4. Label toggles.

For clarity, create two text fields to describe the toggle options and name them in the Selection field, putting both in the same location next to the toggle switches. *Short, concise labels are essential here*

5. Utilize Selection views and Bookmarks.

In the Selection field, hide the graph with the outliers, the toggle switch that is positioned on, and the text you would like to show when the toggle is on. In the View tab, open the Bookmarks field. Add a bookmark for this view, naming it appropriately. Now hide all the previously viewed items and “un-hide” the previously hidden items. Add a bookmark for this view, naming it appropriately. For each button, add a bookmark action to the appropriate bookmark.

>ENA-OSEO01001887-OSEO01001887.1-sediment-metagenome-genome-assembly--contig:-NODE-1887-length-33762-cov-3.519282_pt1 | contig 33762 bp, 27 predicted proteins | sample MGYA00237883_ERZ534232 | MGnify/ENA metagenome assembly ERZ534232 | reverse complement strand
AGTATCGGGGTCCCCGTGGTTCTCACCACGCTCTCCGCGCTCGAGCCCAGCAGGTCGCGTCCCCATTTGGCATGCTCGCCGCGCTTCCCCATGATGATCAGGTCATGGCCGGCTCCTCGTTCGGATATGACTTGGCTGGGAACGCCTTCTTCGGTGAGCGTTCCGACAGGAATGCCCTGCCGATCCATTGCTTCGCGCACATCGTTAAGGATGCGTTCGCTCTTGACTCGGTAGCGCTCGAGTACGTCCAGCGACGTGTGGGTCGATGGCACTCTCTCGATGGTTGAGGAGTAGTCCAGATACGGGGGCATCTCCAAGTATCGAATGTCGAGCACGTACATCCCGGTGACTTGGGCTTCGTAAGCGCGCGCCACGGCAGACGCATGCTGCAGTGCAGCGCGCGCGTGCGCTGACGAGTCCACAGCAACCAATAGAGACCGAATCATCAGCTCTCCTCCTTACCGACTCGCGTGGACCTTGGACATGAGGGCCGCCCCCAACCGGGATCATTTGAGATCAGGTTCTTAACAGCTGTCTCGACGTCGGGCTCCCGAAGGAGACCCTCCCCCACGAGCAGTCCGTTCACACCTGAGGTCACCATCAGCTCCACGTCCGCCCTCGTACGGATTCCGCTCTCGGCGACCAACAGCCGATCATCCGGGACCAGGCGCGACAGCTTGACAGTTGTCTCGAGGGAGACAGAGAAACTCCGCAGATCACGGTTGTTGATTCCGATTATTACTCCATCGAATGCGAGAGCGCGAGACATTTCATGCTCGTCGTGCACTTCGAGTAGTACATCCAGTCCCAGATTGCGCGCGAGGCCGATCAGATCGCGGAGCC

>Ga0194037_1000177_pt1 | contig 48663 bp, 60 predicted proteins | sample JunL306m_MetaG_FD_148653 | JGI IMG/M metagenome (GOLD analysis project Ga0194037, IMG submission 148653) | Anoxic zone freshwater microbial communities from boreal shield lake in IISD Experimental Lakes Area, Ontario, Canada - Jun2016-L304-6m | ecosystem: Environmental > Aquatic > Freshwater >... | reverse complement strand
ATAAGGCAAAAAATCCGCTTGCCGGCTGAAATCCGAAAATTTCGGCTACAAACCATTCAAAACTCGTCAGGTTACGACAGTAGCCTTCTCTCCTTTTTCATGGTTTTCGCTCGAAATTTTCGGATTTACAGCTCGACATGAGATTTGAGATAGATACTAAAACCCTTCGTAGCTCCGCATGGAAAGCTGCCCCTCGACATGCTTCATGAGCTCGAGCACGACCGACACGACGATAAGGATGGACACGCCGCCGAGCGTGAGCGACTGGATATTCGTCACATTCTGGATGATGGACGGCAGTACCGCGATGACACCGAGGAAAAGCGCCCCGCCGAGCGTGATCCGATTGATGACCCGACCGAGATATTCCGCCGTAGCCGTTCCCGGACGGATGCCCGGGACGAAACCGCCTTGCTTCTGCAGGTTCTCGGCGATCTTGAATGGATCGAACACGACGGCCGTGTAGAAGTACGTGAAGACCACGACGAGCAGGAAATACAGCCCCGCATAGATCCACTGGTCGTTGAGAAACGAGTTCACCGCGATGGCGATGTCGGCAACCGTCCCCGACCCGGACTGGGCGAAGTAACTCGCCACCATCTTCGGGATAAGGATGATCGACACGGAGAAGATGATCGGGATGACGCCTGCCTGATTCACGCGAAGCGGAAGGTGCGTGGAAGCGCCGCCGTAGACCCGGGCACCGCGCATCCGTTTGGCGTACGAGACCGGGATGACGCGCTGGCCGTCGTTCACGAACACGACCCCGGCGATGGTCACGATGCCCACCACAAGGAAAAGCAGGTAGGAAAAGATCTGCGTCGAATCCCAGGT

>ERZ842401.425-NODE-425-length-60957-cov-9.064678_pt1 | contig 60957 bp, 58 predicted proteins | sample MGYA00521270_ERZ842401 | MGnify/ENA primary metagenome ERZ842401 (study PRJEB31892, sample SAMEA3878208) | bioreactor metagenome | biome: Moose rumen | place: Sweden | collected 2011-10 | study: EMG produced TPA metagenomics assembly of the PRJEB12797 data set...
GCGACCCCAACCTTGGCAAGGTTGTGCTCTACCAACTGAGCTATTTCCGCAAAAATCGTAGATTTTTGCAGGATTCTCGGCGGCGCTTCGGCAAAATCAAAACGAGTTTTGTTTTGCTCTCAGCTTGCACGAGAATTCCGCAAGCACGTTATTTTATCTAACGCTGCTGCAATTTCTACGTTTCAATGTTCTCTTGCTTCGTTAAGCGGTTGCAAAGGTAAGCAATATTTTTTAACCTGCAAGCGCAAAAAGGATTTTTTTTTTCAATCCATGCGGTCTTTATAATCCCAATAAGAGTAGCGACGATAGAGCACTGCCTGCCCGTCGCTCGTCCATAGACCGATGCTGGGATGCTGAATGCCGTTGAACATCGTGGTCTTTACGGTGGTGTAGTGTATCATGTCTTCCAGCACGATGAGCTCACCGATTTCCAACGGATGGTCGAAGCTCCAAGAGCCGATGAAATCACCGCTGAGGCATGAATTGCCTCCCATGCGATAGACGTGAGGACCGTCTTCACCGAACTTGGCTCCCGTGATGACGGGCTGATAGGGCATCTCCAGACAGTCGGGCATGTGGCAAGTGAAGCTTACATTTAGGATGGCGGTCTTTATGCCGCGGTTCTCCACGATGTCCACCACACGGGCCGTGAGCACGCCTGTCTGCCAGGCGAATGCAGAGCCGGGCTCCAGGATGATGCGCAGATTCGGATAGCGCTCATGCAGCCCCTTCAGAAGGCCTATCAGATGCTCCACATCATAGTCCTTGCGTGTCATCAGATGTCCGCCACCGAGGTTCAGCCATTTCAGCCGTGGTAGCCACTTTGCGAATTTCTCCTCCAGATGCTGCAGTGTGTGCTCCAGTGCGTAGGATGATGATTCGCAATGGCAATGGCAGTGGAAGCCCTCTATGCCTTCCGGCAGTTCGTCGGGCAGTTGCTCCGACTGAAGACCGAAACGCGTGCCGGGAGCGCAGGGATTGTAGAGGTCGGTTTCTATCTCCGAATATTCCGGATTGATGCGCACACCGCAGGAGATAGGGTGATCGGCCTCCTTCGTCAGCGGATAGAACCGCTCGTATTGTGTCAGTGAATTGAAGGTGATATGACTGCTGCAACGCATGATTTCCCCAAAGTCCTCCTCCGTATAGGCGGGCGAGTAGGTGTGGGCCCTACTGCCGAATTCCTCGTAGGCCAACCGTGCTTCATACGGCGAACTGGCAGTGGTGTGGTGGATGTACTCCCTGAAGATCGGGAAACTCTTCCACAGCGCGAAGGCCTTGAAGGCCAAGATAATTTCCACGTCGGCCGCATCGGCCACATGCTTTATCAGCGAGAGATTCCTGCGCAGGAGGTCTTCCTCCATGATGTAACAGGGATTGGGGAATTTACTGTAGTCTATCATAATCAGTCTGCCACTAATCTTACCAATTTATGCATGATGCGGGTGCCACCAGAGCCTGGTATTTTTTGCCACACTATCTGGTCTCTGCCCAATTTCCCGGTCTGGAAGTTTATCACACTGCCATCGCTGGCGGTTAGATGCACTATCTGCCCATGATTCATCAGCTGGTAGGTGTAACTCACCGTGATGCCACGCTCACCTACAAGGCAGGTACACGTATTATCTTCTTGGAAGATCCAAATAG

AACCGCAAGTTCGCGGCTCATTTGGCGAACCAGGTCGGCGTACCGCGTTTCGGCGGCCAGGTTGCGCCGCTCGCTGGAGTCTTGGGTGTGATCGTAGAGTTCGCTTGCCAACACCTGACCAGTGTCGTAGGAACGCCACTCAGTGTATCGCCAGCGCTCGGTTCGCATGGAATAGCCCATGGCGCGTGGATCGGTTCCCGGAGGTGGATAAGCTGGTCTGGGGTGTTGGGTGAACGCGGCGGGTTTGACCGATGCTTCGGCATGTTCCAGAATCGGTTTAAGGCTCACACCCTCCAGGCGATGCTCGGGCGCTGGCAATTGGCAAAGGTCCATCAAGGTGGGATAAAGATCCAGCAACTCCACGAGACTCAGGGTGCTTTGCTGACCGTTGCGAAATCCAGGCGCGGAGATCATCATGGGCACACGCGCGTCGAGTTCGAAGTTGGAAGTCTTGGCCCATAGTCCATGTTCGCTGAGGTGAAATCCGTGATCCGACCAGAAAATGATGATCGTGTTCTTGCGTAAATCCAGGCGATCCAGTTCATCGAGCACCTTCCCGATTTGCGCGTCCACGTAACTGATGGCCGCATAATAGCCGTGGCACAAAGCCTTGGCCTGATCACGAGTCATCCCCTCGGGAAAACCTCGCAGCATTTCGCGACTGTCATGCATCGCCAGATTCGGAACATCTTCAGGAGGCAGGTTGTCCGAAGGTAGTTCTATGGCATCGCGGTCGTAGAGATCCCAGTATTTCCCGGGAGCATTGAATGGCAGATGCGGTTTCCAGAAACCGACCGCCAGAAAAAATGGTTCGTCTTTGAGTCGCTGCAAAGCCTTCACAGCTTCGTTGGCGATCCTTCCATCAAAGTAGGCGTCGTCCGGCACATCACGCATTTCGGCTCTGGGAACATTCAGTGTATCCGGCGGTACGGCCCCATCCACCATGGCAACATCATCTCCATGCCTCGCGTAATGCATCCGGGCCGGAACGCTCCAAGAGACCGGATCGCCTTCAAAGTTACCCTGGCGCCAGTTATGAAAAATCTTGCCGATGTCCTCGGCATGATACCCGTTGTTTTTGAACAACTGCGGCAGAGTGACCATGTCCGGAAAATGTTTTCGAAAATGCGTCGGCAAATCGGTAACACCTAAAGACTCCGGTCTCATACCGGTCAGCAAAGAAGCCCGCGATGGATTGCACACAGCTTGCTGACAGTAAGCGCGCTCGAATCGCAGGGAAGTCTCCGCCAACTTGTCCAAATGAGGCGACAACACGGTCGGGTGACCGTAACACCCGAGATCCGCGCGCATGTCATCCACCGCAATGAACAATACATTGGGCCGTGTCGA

6. Voila! You have yourself a working toggle switch!

Phew, that was a lot of instructions. You can follow along with the steps in this video to watch me go through the process.

Outside of building the toggle switch from scratch in Power BI, in the other option I mentioned previously you could download images of a toggle switch in the on and off position online, add the images to the dashboard, and turn them into buttons that switch between bookmarks as I’ve described above. This would be a good option if customizing the toggle switch is not necessary.

Now that you know when to use them and how to create them, go ahead and add a toggle switch to your next Power BI dashboard!

Extra special thanks to Jacob Kahn for inspiring this post.

Want to Learn More?

Have any questions, comments, or curiosities? Feel free to reach out to me about Power BI Toggle Switches via email at hayley.hadges@tessellationconsulting.com, LinkedIn, or on Twitter at @AskTessellation.